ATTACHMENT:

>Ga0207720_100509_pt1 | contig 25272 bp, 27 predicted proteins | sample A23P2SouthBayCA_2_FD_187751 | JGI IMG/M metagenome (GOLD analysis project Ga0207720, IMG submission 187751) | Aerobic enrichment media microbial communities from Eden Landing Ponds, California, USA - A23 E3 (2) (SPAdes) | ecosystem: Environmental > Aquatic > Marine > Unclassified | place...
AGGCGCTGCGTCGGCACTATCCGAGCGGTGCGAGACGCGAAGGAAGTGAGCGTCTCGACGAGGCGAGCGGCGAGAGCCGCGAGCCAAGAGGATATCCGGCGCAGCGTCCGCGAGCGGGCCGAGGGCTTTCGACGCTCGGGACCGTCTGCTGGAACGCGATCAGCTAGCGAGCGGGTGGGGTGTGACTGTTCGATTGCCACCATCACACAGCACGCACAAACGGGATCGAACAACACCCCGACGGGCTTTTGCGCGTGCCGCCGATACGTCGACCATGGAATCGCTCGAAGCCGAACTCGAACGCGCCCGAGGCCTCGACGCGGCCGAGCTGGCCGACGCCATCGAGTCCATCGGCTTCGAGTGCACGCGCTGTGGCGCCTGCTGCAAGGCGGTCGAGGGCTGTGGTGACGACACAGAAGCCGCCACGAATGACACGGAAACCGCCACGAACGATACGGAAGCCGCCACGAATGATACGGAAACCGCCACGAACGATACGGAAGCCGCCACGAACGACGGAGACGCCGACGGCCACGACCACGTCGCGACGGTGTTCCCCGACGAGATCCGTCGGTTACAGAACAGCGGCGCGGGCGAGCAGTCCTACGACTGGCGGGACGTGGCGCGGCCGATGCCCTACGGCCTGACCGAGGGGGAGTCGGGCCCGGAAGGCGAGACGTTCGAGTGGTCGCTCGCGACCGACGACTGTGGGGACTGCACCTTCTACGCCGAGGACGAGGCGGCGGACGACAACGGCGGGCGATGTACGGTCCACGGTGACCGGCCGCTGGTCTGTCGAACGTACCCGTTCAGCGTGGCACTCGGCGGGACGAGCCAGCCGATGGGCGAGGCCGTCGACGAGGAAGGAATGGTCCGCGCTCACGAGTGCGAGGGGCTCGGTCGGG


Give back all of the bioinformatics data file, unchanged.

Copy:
>Ga0207720_100509_pt1 | contig 25272 bp, 27 predicted proteins | sample A23P2SouthBayCA_2_FD_187751 | JGI IMG/M metagenome (GOLD analysis project Ga0207720, IMG submission 187751) | Aerobic enrichment media microbial communities from Eden Landing Ponds, California, USA - A23 E3 (2) (SPAdes) | ecosystem: Environmental > Aquatic > Marine > Unclassified | place...
AGGCGCTGCGTCGGCACTATCCGAGCGGTGCGAGACGCGAAGGAAGTGAGCGTCTCGACGAGGCGAGCGGCGAGAGCCGCGAGCCAAGAGGATATCCGGCGCAGCGTCCGCGAGCGGGCCGAGGGCTTTCGACGCTCGGGACCGTCTGCTGGAACGCGATCAGCTAGCGAGCGGGTGGGGTGTGACTGTTCGATTGCCACCATCACACAGCACGCACAAACGGGATCGAACAACACCCCGACGGGCTTTTGCGCGTGCCGCCGATACGTCGACCATGGAATCGCTCGAAGCCGAACTCGAACGCGCCCGAGGCCTCGACGCGGCCGAGCTGGCCGACGCCATCGAGTCCATCGGCTTCGAGTGCACGCGCTGTGGCGCCTGCTGCAAGGCGGTCGAGGGCTGTGGTGACGACACAGAAGCCGCCACGAATGACACGGAAACCGCCACGAACGATACGGAAGCCGCCACGAATGATACGGAAACCGCCACGAACGATACGGAAGCCGCCACGAACGACGGAGACGCCGACGGCCACGACCACGTCGCGACGGTGTTCCCCGACGAGATCCGTCGGTTACAGAACAGCGGCGCGGGCGAGCAGTCCTACGACTGGCGGGACGTGGCGCGGCCGATGCCCTACGGCCTGACCGAGGGGGAGTCGGGCCCGGAAGGCGAGACGTTCGAGTGGTCGCTCGCGACCGACGACTGTGGGGACTGCACCTTCTACGCCGAGGACGAGGCGGCGGACGACAACGGCGGGCGATGTACGGTCCACGGTGACCGGCCGCTGGTCTGTCGAACGTACCCGTTCAGCGTGGCACTCGGCGGGACGAGCCAGCCGATGGGCGAGGCCGTCGACGAGGAAGGAATGGTCCGCGCTCACGAGTGCGAGGGGCTCGGTCGGG